UK councils should sell their most expensive council houses to raise funds that can be reinvested in the building of cheaper homes, a thinktank claims. But opponents have savaged the idea claiming it aimed to drive working-class people and the poor into social ghettos.
Policy Exchange believes the sale of the top council homes would raise up to £4.5bn per year, which would allow as many as 170,000 more affordable homes to be built around the country.
The influential thinktank, set up by Conservative MP Nick Boles, a key ally of David Cameron, claims the move could reduce the housing waiting list by up to 600,000 in five years.
The report, titled Ending Expensive Social Tenancies, has been welcoming by housing minister Grant Shapps, who said its central proposal was "blindingly obvious".
In the report, author Alex Morton writes: "The country is experiencing a major housing crisis. Construction is falling and family budget and living standards are being squeezed by rising rents. A shortage of social housing provision is an important part of this housing crisis.
"The government has committed to build a total of 170,000 new affordable homes by 2015. This is welcome but not enough."
Morton said the government lacked the money to kickstart the economy through house-building and argued that it must instead make better use of its existing stock.
"Expensive social properties are key to making better use of this stock. When an expensive property becomes free social landlords have a choice. They can give the property to a single family, or sell it off and reinvest the proceeds to build multiple properties elsewhere.
"We would argue that giving expensive social housing to a single lucky household is unfair to the more than 1.8 million households languishing on the waiting list.
"People are being forced to wait, often in unsuitable or temporary accomodation, so that one lucky family is given a property (at huge expense to taxpayers) that costs hundreds of thousands of pounds."
Shapps told the Daily Telegraph: "It clearly makes sense to use housing stock as efficiently as possible. Where you have houses which are worth millions, you could sell them and build a lot moe homes to help sometimes vulnerable people come off the waiting list.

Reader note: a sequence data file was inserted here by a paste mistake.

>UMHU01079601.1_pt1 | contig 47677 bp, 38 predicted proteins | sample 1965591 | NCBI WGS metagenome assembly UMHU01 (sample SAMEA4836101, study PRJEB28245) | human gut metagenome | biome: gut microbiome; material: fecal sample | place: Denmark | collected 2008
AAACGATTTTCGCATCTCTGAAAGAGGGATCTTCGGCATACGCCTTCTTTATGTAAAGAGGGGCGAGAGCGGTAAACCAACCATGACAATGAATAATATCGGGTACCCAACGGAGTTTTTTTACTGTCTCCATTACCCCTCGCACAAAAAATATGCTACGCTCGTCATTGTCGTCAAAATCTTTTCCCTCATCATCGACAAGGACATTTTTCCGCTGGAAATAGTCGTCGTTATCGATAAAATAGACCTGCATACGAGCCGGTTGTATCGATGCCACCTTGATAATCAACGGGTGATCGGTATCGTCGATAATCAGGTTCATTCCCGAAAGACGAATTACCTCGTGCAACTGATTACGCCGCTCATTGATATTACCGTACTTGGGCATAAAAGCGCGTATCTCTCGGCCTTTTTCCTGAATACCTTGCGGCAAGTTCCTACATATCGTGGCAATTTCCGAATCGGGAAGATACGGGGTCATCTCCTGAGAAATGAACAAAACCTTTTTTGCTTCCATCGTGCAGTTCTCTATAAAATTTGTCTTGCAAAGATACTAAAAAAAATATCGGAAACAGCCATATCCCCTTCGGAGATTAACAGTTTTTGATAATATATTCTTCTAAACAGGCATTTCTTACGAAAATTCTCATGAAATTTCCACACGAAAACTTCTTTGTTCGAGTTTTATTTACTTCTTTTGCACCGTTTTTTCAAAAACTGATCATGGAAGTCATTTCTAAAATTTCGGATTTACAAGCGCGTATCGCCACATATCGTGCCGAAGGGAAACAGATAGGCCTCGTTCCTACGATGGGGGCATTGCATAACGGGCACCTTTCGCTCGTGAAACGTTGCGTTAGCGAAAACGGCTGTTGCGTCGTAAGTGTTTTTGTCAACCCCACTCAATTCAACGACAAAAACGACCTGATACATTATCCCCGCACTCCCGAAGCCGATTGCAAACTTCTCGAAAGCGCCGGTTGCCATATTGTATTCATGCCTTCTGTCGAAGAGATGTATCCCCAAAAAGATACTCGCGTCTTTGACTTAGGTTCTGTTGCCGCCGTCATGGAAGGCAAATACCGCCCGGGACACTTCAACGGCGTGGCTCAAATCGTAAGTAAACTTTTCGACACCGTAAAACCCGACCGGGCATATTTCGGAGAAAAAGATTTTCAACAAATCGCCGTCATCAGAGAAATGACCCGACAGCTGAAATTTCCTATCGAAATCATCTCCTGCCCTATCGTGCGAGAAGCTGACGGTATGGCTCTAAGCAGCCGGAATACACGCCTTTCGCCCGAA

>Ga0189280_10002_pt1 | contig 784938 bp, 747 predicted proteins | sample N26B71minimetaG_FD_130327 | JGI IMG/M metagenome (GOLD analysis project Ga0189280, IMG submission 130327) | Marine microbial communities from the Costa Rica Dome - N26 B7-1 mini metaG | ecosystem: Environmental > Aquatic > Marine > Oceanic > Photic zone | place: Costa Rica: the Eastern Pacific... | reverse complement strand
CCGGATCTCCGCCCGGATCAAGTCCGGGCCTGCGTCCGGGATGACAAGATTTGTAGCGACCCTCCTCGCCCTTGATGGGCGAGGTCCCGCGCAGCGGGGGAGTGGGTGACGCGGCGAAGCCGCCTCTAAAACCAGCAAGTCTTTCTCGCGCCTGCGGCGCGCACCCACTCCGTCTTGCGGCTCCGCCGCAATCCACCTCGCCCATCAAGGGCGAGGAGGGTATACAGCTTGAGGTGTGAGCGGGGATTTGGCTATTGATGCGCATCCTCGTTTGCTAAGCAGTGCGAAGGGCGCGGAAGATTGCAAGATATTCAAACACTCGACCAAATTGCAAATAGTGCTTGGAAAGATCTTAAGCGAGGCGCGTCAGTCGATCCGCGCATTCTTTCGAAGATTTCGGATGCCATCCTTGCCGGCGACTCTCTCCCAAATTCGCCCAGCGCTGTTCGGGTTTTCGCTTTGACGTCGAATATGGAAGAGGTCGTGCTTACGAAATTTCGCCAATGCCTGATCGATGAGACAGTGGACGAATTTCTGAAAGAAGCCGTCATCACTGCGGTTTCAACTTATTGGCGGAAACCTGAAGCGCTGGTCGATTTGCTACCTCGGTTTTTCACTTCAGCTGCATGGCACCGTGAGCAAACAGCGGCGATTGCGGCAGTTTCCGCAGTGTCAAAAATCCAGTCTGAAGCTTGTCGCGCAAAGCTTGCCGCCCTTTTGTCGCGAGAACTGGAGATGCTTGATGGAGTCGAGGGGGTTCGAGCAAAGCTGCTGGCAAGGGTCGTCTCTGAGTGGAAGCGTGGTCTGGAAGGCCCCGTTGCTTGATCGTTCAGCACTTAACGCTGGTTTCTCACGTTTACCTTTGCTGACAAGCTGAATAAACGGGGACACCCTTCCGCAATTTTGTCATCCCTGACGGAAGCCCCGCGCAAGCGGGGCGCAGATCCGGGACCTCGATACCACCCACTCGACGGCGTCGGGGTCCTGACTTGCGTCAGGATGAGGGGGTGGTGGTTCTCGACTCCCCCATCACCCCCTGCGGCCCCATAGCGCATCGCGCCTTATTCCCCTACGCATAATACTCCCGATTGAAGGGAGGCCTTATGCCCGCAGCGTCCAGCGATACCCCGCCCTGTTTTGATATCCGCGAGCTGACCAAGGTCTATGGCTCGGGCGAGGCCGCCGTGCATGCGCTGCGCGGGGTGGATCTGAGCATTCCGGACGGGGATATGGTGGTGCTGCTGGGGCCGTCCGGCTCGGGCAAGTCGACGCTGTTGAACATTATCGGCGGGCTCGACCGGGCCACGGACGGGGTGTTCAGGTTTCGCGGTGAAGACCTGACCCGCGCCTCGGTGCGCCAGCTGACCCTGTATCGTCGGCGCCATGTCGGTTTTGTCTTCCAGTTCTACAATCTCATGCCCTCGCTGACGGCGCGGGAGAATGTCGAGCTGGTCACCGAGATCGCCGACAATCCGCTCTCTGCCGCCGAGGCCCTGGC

"It is blindlingly obvious. And only a perverse kind of leftwing dogma that appears indifferent to the suffering of those languishig on record waiting lists prevents this kind of common sense from prevailing."
Labour MP Karen Buck of Westminster North warned that the the move would set prices at levels that would push lower income families out of more expensive areas.
She told BBC Radio 4: "It's a process of quite dramatic erosion because we would be getting rid of another third of all social housing from these communities over the course of a decade - properties that already exist."
The National Housing Federation, which represents housing associations, says many towns would be "cleansed" of "hardworking people who can't afford to pay high prices".
Earlier this year Newham Council in east London said it was writing to more than 1,000 housing associations around the country - including one in Stoke-on-Trent 160 miles away - to try to find accommodation for families applying under the new rules.
Newham mayor Sir Robin Wales insisted that spiralling rents in his borough and the housing benefit cap meant it could no longer afford to put up tenants in the private rented sector.
Croydon Council in south London has said it is seeking to rent private accommodation in Hull, while Waltham Forest, in northeast London, has moved a small number of families to Luton.